Here are some helpful links for those of you working with the book:

Errata: If you find errors, please let us know by submitting errata. We want to fix these issues, but obviously we missed them in our tech review.. If they are in the source code at github, please submit an errata and feel free to provide a pull request. Be sure that you are working in the correct branch of the repository for the chapter you are correcting.

Forums: You can particpate in The Rails View forums at the Pragmatic Programmer’s site

Topic Suggestions: The View Layer is constantly changing and we couldn’t possibly cover everyone’s desired topics in 250 pages. If there’s a topic that you had wished we covered in the book, please let us know by filling out the contact form and we’ll try to put a post or an article about it here on the site.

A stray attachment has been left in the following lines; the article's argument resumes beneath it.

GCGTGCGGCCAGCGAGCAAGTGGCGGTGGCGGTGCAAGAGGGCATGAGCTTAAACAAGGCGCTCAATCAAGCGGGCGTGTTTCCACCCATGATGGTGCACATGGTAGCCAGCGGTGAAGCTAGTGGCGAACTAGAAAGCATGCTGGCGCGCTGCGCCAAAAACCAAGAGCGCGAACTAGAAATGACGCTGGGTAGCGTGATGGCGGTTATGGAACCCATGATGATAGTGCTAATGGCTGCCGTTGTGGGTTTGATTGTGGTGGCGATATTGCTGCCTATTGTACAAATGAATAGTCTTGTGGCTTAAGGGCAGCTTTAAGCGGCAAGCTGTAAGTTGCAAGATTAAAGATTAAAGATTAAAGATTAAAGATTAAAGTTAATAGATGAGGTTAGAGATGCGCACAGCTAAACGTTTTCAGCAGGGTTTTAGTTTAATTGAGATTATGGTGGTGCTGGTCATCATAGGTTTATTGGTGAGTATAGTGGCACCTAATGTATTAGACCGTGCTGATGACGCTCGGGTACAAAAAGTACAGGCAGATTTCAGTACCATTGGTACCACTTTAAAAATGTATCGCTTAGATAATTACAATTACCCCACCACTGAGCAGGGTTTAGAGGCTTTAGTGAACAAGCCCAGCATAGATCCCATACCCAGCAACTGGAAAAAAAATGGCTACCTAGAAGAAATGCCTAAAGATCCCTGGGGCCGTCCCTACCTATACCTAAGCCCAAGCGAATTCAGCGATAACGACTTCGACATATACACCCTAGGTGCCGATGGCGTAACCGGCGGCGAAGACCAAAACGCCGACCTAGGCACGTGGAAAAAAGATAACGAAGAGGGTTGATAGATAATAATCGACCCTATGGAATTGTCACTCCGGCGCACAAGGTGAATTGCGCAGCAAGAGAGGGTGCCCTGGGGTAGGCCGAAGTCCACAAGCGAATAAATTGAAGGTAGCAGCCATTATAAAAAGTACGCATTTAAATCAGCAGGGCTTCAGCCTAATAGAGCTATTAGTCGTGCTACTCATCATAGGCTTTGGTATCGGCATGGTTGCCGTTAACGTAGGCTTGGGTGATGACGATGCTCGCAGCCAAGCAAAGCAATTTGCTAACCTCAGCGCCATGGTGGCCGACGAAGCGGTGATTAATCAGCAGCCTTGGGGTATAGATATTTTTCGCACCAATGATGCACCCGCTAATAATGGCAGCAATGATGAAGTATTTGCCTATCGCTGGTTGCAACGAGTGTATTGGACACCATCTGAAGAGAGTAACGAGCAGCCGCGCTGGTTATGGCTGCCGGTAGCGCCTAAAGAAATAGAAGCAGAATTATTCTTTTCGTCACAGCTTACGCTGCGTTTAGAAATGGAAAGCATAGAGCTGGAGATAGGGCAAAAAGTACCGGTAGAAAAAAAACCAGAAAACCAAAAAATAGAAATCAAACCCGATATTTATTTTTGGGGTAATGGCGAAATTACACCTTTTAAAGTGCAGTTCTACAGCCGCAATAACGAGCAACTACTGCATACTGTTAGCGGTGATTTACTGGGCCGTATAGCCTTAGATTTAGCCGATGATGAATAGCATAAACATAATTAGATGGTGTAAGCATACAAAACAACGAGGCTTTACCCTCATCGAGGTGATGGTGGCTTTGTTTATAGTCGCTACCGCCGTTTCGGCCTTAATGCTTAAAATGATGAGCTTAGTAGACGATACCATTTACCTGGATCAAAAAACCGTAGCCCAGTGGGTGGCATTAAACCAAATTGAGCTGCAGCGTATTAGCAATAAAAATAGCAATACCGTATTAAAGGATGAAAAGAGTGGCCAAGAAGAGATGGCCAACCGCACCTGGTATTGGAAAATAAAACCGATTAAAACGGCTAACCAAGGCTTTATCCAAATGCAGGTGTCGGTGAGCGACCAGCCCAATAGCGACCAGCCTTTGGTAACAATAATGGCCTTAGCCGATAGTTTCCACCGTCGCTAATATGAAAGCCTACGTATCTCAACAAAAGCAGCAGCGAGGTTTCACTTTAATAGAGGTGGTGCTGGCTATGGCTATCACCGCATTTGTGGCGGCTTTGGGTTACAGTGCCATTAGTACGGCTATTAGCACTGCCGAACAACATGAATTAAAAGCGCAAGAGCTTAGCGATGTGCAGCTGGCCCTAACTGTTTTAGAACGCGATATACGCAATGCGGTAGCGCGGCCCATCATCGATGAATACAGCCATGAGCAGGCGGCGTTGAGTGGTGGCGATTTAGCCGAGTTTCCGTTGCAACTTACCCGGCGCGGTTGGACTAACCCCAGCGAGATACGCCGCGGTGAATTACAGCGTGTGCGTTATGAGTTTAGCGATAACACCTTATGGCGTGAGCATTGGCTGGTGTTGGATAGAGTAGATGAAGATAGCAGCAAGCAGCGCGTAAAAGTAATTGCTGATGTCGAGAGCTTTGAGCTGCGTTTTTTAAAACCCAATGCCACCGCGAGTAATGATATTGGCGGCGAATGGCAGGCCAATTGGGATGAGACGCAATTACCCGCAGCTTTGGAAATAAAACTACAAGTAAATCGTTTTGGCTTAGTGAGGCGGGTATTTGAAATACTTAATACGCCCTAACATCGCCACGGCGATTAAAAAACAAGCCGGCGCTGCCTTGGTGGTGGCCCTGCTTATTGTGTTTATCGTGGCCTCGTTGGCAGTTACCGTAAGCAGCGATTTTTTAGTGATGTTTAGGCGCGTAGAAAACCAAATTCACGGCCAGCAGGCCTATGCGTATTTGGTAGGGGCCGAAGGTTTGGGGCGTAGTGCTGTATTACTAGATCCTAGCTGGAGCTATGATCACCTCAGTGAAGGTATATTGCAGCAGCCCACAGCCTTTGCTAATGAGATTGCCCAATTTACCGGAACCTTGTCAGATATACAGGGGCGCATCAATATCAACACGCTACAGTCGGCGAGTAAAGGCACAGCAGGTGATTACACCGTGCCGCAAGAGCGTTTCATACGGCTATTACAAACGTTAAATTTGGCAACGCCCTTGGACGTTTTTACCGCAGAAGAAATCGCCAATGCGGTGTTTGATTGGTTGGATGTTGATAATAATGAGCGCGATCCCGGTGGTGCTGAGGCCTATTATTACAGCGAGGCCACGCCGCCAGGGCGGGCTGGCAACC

Thanks again for reading the material and we look forward to interacting with you to make a better View layer in Rails!

Internet Explorer 10 to No Longer Support Conditional Comments

We use conditional comments to target specific versions of Microsoft’s Internet Explorer browser (MSIE), mainly through our ie_conditional_tag. This returns a block of markup that applies various class names to the tag, like this:

    <!DOCTYPE html>
    <!--[if lt IE 7]><html class="ie ie6 some-custom-class"><![endif]-->
    <!--[if IE 7]><html class="ie ie7 some-custom-class"><![endif]-->
    <!--[if IE 8]><html class="ie ie8 some-custom-class"><![endif]-->
    <!--[if IE 9]><html class="ie ie9 some-custom-class"><![endif]-->
    <!--[if gt IE 9]><html class="ie some-custom-class"><![endif]-->
    <!--[if !IE]><!--><html class="some-custom-class"><!--<![endif]-->
        <title>New HTML5 page</title>